Airport tower on closure list -, South Georgia News, Weather, Sports

Albany airport tower on closure list

It has just been announced that The FAA tower at the Southwest Georgia Regional Airport is on the closure list.

Airport Director Yvette Aehle will be meeting internally with air traffic control folks and FAA technical staff to talk about the transition.

"There might be some delays involved, and we're gonna have to watch that and see how it affects us going forward. We've never been without a tower, so we're not quite sure how big the delays are going to be, but we can expect some," said Aehle.

Albany's airport tower has currently been operating for only 12 hours per day. The closures begin April 7th and will take four weeks.

Remarks from the FAA:

In early March, FAA proposed to close 189 contract air traffic control towers as part of its plan to meet the $637 million in cuts required under budget sequestration and announced that it would consider keeping open any of these towers if doing so would be in the national interest.  

The National interest considerations included: (1) significant threats to national security as determined by the FAA in consultation with the Department of Defense or the Department of Homeland Security; (2) significant, adverse economic impact that is beyond the impact on a local community; (3) significant impact on multi-state transportation, communication or banking/financial networks; and (4) the extent to which an airport currently served by a contract tower is a critical diversionary airport to a large hub.  

In addition to reviewing materials submitted on behalf of towers on the closure list, DOT consulted with the Department of Defense, the Department of Homeland Security, and conducted operational assessments of each potential tower closure on the national air transportation system. As a result, 24 federal contract towers will remain open because closing them would have a negative impact on the national interest.  The FAA will begin a four-week phased closure of 149 federal contract towers beginning on April 7.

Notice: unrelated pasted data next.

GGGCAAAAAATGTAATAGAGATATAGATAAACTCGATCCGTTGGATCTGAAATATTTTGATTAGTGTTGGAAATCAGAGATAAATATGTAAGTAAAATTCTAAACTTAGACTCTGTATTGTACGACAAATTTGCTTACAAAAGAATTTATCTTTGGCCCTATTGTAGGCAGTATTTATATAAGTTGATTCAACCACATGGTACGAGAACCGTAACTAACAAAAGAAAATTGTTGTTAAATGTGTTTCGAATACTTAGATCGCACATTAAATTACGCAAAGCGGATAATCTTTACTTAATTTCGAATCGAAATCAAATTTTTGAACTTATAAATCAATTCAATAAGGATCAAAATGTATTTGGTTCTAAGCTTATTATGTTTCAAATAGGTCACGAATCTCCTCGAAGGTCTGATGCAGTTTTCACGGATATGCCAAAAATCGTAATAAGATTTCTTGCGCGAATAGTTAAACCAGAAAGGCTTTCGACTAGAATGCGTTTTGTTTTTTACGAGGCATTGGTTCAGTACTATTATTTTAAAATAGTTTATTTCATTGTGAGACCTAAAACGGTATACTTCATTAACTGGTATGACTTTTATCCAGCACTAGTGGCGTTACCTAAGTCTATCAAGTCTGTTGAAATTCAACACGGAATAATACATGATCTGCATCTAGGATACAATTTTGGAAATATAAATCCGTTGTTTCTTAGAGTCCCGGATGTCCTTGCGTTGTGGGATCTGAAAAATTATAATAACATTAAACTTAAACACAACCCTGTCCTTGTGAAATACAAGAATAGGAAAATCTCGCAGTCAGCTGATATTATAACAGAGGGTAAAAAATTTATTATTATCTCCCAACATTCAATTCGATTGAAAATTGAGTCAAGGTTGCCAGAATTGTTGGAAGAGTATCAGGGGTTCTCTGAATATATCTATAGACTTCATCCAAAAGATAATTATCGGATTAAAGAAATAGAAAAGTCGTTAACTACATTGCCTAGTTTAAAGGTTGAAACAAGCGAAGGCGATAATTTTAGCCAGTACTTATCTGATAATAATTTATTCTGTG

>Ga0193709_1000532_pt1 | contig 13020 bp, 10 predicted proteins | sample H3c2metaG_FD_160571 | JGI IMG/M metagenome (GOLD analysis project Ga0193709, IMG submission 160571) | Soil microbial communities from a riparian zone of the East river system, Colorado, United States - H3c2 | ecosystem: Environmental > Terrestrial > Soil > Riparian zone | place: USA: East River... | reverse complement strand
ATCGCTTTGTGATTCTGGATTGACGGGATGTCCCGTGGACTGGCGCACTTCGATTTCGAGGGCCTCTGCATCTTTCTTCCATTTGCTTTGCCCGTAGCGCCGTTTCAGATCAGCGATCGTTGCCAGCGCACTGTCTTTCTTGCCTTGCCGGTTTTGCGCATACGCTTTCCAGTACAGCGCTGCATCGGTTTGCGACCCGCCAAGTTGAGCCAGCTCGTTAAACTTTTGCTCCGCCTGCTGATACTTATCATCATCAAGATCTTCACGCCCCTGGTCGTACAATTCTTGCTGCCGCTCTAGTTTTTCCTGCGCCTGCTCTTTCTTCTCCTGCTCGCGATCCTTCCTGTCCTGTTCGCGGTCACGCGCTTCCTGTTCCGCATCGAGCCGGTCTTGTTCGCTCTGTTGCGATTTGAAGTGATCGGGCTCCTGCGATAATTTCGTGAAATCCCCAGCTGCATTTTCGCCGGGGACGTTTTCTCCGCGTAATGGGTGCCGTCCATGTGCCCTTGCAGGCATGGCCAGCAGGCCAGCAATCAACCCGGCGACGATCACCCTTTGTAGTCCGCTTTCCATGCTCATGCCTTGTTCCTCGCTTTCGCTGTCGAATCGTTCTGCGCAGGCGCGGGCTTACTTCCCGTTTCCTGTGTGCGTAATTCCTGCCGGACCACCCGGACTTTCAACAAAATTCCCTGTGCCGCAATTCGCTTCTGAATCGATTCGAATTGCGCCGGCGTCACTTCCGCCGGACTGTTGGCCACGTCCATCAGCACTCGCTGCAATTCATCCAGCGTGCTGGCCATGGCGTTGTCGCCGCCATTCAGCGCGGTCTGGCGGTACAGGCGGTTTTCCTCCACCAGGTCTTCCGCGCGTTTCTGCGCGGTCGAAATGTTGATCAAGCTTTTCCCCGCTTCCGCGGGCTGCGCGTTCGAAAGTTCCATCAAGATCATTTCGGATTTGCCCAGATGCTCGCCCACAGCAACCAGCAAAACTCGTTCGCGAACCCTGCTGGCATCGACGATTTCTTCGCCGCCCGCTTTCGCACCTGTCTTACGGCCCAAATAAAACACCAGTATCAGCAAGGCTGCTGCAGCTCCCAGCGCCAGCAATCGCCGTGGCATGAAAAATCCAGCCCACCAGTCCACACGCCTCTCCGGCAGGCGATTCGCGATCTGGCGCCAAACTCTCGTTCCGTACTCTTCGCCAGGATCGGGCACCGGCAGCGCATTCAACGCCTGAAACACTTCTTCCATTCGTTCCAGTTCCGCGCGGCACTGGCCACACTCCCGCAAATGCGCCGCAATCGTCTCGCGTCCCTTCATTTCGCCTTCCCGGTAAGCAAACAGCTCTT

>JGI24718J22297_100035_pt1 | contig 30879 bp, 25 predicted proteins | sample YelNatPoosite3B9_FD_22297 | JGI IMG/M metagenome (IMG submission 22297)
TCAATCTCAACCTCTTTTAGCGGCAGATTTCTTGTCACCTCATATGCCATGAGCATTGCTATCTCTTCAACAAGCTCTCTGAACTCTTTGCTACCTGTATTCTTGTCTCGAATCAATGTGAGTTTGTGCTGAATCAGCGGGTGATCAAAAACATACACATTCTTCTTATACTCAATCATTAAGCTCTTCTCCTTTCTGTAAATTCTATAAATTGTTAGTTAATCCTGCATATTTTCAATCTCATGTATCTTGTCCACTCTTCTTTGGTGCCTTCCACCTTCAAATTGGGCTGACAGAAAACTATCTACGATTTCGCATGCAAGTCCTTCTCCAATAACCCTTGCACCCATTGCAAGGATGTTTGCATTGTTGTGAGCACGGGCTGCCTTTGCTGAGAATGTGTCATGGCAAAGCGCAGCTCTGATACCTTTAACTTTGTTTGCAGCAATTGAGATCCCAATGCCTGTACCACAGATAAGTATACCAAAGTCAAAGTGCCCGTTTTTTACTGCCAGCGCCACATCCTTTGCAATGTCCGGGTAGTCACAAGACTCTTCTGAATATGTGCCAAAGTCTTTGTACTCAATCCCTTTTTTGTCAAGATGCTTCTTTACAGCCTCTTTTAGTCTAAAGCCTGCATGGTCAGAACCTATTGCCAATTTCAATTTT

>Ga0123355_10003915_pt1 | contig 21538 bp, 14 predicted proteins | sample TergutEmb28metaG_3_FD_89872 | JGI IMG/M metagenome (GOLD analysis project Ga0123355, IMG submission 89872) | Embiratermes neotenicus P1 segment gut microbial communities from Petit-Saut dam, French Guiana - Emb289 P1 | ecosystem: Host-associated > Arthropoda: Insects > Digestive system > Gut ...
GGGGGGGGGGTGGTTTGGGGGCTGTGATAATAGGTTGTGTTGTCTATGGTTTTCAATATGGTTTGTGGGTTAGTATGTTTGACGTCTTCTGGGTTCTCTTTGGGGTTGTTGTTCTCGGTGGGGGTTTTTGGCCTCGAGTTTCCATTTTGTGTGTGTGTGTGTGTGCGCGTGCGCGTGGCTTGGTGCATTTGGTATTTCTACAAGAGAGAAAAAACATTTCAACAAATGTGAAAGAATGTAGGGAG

An additional 16 number of federal contract towers under the "cost share" program will be able to remain open because Congressional statute sets aside funds every fiscal year for these towers. These funds are subject to sequestration but the required 5 percent cut will not result in tower closures.

Some communities will elect to participate in FAA's non-federal tower program and assume the cost of continued, on-site air traffic control services at their airport (see Advisory Circular AC 90-93A). The FAA is committed to facilitating this transition.


David Grizzle
Chief Operating Officer
Federal Aviation Administration
800 Independence Avenue, SW
Washington, DC  20591

WALB will have more on the decision as it becomes available.


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